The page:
The man from NICEBMJ 1998; 317 doi: https://doi.org/10.1136/bmj.317.7171.1476 (Published 28 November 1998) Cite this as: BMJ 1998;317:1476
Kamran Abbasi spoke to Michael Rawlins, the new chairman designate of the National Institute for Clinical Excellence
In 1997, Labour's Christmas presents to the NHS were NICE and CHIMP--a year later, these acronyms sound even less inspired. But Professor Michael Rawlins' appointment as chairman designate of the National Institute for Clinical Excellence (NICE) will intensify the debate around the potential usefulness of these two new organisations which, despite being at the heart of the government's drive to make the NHS modern and dependable, are viewed suspiciously by the medical profession.
The government promises that the National Institute for Clinical Excellence will “give a strong lead on clinical and cost effectiveness, drawing up new guidelines and ensuring they reach all parts of the health service.” The Commission for Health Improvement (CHIMP) is envisaged to “support and oversee the quality of clinical services at local level, and to tackle shortcomings.” The national institute will tell clinicians what to do, and the commission will make sure they are doing it.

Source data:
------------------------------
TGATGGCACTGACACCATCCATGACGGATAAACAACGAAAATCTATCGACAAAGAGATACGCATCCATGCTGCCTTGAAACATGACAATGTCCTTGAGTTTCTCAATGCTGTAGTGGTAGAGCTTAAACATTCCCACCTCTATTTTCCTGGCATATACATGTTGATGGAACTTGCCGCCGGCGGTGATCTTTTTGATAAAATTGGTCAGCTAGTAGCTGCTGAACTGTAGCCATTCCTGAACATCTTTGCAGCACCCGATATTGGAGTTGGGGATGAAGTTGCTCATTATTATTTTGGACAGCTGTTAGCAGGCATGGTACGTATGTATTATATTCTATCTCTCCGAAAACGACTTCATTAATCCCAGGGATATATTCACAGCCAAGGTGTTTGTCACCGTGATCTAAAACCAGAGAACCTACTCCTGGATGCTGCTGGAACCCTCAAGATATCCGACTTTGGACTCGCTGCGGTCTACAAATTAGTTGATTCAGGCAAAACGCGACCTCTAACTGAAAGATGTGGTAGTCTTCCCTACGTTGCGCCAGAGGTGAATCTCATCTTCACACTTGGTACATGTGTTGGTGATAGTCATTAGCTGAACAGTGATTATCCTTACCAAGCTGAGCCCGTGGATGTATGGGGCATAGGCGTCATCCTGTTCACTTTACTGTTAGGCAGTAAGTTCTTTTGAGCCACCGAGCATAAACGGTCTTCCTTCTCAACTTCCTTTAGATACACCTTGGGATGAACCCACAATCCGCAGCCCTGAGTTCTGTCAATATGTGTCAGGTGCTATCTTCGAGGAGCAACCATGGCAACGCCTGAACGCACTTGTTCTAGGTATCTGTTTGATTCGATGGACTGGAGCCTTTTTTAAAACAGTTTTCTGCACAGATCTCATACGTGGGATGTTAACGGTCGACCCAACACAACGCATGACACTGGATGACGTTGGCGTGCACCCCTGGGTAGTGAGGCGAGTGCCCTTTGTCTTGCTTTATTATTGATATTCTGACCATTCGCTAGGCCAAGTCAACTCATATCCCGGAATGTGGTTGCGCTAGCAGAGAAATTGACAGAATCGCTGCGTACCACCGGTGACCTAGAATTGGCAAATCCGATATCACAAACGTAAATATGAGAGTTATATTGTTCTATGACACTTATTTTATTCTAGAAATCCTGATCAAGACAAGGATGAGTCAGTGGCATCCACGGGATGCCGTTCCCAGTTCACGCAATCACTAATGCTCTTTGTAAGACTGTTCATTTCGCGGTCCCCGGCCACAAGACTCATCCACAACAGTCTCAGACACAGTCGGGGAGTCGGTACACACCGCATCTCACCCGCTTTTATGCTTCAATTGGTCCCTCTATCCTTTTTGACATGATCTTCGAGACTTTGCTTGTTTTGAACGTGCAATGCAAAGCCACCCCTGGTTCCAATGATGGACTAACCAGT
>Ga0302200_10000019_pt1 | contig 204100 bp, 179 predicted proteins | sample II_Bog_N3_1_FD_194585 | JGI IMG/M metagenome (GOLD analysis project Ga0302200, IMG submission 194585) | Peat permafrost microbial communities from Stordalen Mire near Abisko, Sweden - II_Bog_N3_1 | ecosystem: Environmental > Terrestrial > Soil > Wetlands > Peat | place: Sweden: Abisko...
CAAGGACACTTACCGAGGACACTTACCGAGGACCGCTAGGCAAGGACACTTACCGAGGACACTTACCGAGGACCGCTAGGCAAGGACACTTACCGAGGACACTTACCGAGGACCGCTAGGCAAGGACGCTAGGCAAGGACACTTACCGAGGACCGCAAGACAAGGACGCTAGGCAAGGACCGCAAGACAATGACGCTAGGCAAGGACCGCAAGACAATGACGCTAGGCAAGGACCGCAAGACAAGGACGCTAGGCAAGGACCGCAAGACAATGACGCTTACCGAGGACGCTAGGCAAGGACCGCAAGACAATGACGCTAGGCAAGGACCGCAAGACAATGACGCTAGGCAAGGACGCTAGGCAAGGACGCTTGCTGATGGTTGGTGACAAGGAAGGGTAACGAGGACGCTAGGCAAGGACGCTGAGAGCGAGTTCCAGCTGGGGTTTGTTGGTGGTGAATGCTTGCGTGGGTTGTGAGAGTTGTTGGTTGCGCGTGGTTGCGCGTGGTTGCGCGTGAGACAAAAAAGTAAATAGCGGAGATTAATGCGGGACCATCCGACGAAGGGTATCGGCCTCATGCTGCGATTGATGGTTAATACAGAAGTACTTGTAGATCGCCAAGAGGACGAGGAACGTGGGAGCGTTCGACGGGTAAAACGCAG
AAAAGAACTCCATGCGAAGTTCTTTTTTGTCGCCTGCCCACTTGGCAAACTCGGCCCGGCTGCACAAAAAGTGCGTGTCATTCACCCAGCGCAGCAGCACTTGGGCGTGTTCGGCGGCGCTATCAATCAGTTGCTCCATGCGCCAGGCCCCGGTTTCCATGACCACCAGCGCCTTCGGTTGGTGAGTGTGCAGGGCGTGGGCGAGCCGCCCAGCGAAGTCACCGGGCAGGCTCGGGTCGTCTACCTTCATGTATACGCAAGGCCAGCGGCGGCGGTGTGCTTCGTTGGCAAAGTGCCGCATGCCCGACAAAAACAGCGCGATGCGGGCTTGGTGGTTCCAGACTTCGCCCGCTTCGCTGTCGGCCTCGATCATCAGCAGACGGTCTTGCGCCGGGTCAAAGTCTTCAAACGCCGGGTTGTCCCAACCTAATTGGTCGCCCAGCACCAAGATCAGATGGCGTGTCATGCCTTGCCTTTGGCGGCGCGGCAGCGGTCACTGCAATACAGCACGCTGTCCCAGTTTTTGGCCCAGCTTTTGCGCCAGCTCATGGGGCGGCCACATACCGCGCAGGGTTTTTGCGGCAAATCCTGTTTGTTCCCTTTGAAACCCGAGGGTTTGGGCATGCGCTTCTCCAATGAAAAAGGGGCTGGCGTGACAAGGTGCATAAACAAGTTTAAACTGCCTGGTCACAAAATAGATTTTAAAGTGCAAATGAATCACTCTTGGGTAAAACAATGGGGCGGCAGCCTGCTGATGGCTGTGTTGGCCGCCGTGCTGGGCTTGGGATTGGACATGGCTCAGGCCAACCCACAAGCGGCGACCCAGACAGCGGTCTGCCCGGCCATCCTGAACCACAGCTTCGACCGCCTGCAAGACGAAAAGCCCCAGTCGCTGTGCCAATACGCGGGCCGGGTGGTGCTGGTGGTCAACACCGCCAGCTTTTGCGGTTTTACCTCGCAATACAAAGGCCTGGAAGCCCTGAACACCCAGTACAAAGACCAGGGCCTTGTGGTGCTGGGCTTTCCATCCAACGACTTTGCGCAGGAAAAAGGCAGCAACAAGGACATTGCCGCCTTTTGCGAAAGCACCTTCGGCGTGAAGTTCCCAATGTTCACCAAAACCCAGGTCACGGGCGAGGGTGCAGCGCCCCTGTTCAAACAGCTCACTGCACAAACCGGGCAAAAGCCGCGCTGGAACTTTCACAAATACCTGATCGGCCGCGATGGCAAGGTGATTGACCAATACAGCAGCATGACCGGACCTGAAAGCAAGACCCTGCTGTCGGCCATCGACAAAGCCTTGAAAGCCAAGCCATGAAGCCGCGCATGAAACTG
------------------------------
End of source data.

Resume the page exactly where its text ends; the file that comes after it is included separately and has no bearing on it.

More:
This is much the way that Professor Rawlins sees it: “NICE aims to improve the quality of clinical services across the NHS. It will do this in three ways: by evaluating new drugs and new technologies to see …
Log in using your username and password
Log in through your institution
Register for a free trial to thebmj.com to receive unlimited access to all content on thebmj.com for 14 days.
Sign up for a free trial